Mental health and psychosocial support programme in Libya: “Building Back Better”

August 2013

A new mental health programme is ready to transform Libya’s institution-based approach to a community-based approach to mental health care.

Decades of neglect and the 2011 conflict have left Libya’s mental health system in tatters, with only 12 psychiatrists, and services highly centralized at the two psychiatric hospitals in the country’s two largest cities, Tripoli and Benghazi.

But a new mental health programme led by the Ministry of Health and WHO, based within the National Center for Disease Control (NCDC/MOH), is set to transform Libya’s institution-based approach to a community-based approach to mental health care, making mental health services available to the most remote and under-served areas of the country.

Training of social workers on skills for rehabilitation of people with mental illness at day care units, Tripoli Psychiatric Hospital, Libya
WHO/Fahmy Bahgat
Training of social workers on skills for rehabilitation of people with mental illness at day care units, Tripoli Psychiatric Hospital, Libya

This major shift in direction taken by Libya follows WHO-supported consultations with the Ministry of Health and other stakeholders in 2011, that identified mental health and psychosocial support as a priority area needing urgent action in Libya’s post-conflict recovery and rebuilding phase.

Post-conflict mental health needs

During 2011, hundreds of Libyans with either war-related symptoms, or pre-existing mental disorders aggravated by the emergency, flocked to the few existing mental health facilities seeking treatment from a system that was unable to cope with their urgent needs.

Misurata, Libya’s third largest city, was the scene of some of the heaviest fighting. The city remained under siege for months and was increasingly targeted by shells and missiles. Misurata was also historically a city with no mental health services at all, not even a psychiatrist.

“Mental health services in Libya had been extremely inadequate and couldn’t meet the urgent needs of people who suffered during and after the conflict,” says Dr Baderdin Najjar, Director of Libya’s National Center for Disease Control/Ministry of Health. “This had created a huge challenge to the already worn-out health system.”

Focus on remote and under-served regions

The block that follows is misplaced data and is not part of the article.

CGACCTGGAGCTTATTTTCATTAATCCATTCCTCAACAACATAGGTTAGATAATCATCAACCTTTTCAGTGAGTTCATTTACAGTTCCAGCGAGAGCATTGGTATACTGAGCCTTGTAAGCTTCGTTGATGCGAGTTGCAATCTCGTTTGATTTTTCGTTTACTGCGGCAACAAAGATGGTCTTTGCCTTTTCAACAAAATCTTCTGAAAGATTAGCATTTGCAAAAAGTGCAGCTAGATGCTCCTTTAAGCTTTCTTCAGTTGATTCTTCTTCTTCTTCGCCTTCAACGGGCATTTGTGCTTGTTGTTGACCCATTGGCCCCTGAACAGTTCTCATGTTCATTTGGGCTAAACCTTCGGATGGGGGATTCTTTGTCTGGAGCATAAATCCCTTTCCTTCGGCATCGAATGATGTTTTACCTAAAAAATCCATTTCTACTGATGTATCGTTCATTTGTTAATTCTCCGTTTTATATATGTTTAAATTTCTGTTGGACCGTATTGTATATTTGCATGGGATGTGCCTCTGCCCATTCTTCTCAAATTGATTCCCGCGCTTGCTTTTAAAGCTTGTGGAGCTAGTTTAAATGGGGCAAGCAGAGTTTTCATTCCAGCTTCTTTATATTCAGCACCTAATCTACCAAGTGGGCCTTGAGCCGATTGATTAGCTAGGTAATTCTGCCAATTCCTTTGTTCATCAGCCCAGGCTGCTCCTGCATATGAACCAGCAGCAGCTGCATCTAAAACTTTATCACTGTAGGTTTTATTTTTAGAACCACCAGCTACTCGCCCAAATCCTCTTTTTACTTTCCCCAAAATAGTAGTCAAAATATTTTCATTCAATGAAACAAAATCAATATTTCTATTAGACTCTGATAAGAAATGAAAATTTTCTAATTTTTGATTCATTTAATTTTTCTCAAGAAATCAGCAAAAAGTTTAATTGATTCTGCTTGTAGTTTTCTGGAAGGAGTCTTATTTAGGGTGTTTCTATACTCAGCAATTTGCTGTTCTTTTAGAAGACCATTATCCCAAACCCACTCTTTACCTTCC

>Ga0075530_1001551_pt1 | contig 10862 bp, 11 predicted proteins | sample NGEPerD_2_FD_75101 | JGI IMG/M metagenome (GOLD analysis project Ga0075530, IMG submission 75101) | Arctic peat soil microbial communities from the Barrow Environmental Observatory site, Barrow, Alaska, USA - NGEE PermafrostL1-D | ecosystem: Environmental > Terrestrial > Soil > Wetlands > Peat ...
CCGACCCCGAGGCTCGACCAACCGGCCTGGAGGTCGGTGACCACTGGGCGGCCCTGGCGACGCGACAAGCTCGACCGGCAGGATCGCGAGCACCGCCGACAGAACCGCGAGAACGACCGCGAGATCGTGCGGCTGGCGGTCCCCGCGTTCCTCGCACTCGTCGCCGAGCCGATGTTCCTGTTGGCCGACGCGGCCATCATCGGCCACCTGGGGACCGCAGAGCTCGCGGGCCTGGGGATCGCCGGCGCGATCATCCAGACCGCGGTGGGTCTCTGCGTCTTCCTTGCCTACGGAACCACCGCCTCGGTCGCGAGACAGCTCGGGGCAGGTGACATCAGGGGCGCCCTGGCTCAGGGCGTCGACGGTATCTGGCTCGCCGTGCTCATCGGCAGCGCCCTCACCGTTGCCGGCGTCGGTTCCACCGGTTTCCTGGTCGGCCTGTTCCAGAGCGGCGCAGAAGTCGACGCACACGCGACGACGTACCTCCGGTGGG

In Misurata, long-term mental health and psychosocial interventions had to be established from scratch. In early 2012 a project was launched to bridge Misurata’s urgent mental health gaps, while acting as a guiding pilot project for other areas of the country during the post-conflict reconstruction phase.

Two other remote geographic areas, the Sebha and Nafusa mountain regions in the south and west of the country, also benefit from the new emphasis on community-based mental health care. The deployment of mobile mental health units allows residents for the first time to access specialized mental health care.

Education for better mental health services

Children’s  performance during Mental Health Awareness Campaign in Sebha, Libya
National Center for Disease Control / Abd el Razak ben Halim
Children’s performance during Mental Health Awareness Campaign in Sebha, Libya

One consequence of the low priority previously given to mental health services in Libya’s public health system was an almost total lack of mental health-care training.

This has now changed: The NCDC/MOH programme is prioritizing building the capacity of professionals from a range of disciplines to cope with mental health issues. This includes the launch of a diploma for general practitioners in primary mental health care and a diploma for psychologists in clinical psychotherapeutic interventions for ex-combatants and their families. In addition, the programme is now training psychiatrists, nurses and social workers as well as running advocacy campaigns to raise awareness of mental health issues among the public and to combat related stigma.

“The real success of the MOH/WHO mental health programme in Libya so far has been through ensuring national ownership of the programme,” says Dr Jean Jabbour, WHO’s Representative in Libya. “In the post conflict phase, the programme immediately started relying on national experts, with technical support from WHO locally at country level and in communication and collaboration with the regional office and HQ.”

Libya’s goals are ambitious. It hopes that soon, a new generation of mental health workers will be able to deal with the country’s complex post-conflict needs. Already in September, an outpatient (“day-care”) mental health centre will be opened in Tripoli, and in December the NCDC/MOH will launch a four-year mental health strategy for 2015-2019.

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